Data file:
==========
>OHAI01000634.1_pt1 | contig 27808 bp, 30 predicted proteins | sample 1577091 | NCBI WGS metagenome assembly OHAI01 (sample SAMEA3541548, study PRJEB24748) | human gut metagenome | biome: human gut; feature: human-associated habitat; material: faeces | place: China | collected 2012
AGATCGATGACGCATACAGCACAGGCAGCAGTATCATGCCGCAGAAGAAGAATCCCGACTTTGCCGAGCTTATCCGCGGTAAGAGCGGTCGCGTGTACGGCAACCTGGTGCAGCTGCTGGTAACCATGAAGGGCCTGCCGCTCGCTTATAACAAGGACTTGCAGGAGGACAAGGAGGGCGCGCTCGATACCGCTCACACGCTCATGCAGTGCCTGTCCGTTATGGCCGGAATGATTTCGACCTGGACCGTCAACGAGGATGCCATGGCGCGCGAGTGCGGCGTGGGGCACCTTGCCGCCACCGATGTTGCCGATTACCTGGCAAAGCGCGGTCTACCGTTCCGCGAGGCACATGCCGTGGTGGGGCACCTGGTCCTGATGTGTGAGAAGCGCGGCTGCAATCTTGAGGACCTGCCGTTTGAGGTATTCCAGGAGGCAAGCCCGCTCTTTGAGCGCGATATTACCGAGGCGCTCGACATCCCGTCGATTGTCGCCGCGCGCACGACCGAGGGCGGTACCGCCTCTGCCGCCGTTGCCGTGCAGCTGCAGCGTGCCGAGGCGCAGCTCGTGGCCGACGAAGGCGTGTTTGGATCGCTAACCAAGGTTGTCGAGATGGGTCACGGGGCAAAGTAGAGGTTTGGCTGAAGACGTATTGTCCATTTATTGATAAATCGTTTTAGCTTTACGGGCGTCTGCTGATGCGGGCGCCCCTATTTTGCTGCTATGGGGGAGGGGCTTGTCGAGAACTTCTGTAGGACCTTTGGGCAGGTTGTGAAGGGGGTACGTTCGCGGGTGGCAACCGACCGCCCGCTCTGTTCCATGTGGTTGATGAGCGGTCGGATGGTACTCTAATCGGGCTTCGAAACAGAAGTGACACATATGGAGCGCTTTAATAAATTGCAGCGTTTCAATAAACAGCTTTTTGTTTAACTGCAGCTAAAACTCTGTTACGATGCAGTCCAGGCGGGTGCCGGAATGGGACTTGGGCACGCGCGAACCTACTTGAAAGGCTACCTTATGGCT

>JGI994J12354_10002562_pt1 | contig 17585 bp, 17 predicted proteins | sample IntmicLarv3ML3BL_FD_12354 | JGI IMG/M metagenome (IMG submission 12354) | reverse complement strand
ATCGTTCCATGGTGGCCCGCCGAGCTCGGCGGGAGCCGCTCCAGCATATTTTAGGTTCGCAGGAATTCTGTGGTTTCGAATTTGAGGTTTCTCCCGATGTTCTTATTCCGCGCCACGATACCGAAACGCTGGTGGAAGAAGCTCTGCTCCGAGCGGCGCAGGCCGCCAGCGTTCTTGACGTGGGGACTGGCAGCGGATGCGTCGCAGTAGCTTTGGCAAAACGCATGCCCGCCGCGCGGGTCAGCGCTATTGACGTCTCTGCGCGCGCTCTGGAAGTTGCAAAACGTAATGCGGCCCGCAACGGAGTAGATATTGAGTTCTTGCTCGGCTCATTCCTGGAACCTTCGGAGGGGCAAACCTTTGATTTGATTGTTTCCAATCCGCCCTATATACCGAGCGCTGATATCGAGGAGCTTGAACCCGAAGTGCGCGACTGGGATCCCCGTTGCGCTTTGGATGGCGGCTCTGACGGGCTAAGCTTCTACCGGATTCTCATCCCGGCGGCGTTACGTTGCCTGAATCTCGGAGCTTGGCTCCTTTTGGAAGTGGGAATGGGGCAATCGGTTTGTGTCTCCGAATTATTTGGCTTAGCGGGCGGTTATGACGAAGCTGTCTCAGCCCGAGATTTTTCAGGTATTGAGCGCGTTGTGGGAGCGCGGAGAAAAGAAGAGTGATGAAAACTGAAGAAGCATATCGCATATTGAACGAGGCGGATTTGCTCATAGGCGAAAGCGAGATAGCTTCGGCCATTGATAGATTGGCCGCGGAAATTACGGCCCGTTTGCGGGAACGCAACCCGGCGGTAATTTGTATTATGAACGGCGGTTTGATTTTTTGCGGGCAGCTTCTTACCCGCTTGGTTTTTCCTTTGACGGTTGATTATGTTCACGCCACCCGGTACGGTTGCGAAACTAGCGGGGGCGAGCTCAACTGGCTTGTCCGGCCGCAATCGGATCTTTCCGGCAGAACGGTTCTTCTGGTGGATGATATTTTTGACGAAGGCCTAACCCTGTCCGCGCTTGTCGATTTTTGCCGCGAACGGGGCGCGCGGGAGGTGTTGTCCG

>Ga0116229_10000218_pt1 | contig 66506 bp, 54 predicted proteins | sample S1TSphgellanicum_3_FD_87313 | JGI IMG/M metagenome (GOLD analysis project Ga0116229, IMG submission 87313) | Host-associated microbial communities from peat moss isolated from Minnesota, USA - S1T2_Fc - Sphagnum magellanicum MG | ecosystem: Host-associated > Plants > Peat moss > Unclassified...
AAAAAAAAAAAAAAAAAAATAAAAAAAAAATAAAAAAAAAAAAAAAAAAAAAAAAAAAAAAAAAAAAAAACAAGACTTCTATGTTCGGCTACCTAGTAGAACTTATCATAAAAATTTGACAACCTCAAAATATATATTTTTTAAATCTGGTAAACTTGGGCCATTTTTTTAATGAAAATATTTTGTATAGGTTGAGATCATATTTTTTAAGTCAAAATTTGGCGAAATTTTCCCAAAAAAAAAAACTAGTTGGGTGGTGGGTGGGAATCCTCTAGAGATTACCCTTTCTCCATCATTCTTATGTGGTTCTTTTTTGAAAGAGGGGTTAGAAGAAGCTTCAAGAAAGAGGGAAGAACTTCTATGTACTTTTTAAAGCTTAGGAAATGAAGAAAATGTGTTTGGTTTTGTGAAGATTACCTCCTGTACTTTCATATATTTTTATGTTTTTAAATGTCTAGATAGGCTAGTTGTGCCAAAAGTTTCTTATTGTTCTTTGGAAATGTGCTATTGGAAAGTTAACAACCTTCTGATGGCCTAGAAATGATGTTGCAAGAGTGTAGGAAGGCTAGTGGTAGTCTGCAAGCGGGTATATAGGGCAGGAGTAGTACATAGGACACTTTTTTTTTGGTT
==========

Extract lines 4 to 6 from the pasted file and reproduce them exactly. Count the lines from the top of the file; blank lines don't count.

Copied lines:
ATCGTTCCATGGTGGCCCGCCGAGCTCGGCGGGAGCCGCTCCAGCATATTTTAGGTTCGCAGGAATTCTGTGGTTTCGAATTTGAGGTTTCTCCCGATGTTCTTATTCCGCGCCACGATACCGAAACGCTGGTGGAAGAAGCTCTGCTCCGAGCGGCGCAGGCCGCCAGCGTTCTTGACGTGGGGACTGGCAGCGGATGCGTCGCAGTAGCTTTGGCAAAACGCATGCCCGCCGCGCGGGTCAGCGCTATTGACGTCTCTGCGCGCGCTCTGGAAGTTGCAAAACGTAATGCGGCCCGCAACGGAGTAGATATTGAGTTCTTGCTCGGCTCATTCCTGGAACCTTCGGAGGGGCAAACCTTTGATTTGATTGTTTCCAATCCGCCCTATATACCGAGCGCTGATATCGAGGAGCTTGAACCCGAAGTGCGCGACTGGGATCCCCGTTGCGCTTTGGATGGCGGCTCTGACGGGCTAAGCTTCTACCGGATTCTCATCCCGGCGGCGTTACGTTGCCTGAATCTCGGAGCTTGGCTCCTTTTGGAAGTGGGAATGGGGCAATCGGTTTGTGTCTCCGAATTATTTGGCTTAGCGGGCGGTTATGACGAAGCTGTCTCAGCCCGAGATTTTTCAGGTATTGAGCGCGTTGTGGGAGCGCGGAGAAAAGAAGAGTGATGAAAACTGAAGAAGCATATCGCATATTGAACGAGGCGGATTTGCTCATAGGCGAAAGCGAGATAGCTTCGGCCATTGATAGATTGGCCGCGGAAATTACGGCCCGTTTGCGGGAACGCAACCCGGCGGTAATTTGTATTATGAACGGCGGTTTGATTTTTTGCGGGCAGCTTCTTACCCGCTTGGTTTTTCCTTTGACGGTTGATTATGTTCACGCCACCCGGTACGGTTGCGAAACTAGCGGGGGCGAGCTCAACTGGCTTGTCCGGCCGCAATCGGATCTTTCCGGCAGAACGGTTCTTCTGGTGGATGATATTTTTGACGAAGGCCTAACCCTGTCCGCGCTTGTCGATTTTTGCCGCGAACGGGGCGCGCGGGAGGTGTTGTCCG

>Ga0116229_10000218_pt1 | contig 66506 bp, 54 predicted proteins | sample S1TSphgellanicum_3_FD_87313 | JGI IMG/M metagenome (GOLD analysis project Ga0116229, IMG submission 87313) | Host-associated microbial communities from peat moss isolated from Minnesota, USA - S1T2_Fc - Sphagnum magellanicum MG | ecosystem: Host-associated > Plants > Peat moss > Unclassified...
AAAAAAAAAAAAAAAAAAATAAAAAAAAAATAAAAAAAAAAAAAAAAAAAAAAAAAAAAAAAAAAAAAAACAAGACTTCTATGTTCGGCTACCTAGTAGAACTTATCATAAAAATTTGACAACCTCAAAATATATATTTTTTAAATCTGGTAAACTTGGGCCATTTTTTTAATGAAAATATTTTGTATAGGTTGAGATCATATTTTTTAAGTCAAAATTTGGCGAAATTTTCCCAAAAAAAAAAACTAGTTGGGTGGTGGGTGGGAATCCTCTAGAGATTACCCTTTCTCCATCATTCTTATGTGGTTCTTTTTTGAAAGAGGGGTTAGAAGAAGCTTCAAGAAAGAGGGAAGAACTTCTATGTACTTTTTAAAGCTTAGGAAATGAAGAAAATGTGTTTGGTTTTGTGAAGATTACCTCCTGTACTTTCATATATTTTTATGTTTTTAAATGTCTAGATAGGCTAGTTGTGCCAAAAGTTTCTTATTGTTCTTTGGAAATGTGCTATTGGAAAGTTAACAACCTTCTGATGGCCTAGAAATGATGTTGCAAGAGTGTAGGAAGGCTAGTGGTAGTCTGCAAGCGGGTATATAGGGCAGGAGTAGTACATAGGACACTTTTTTTTTGGTT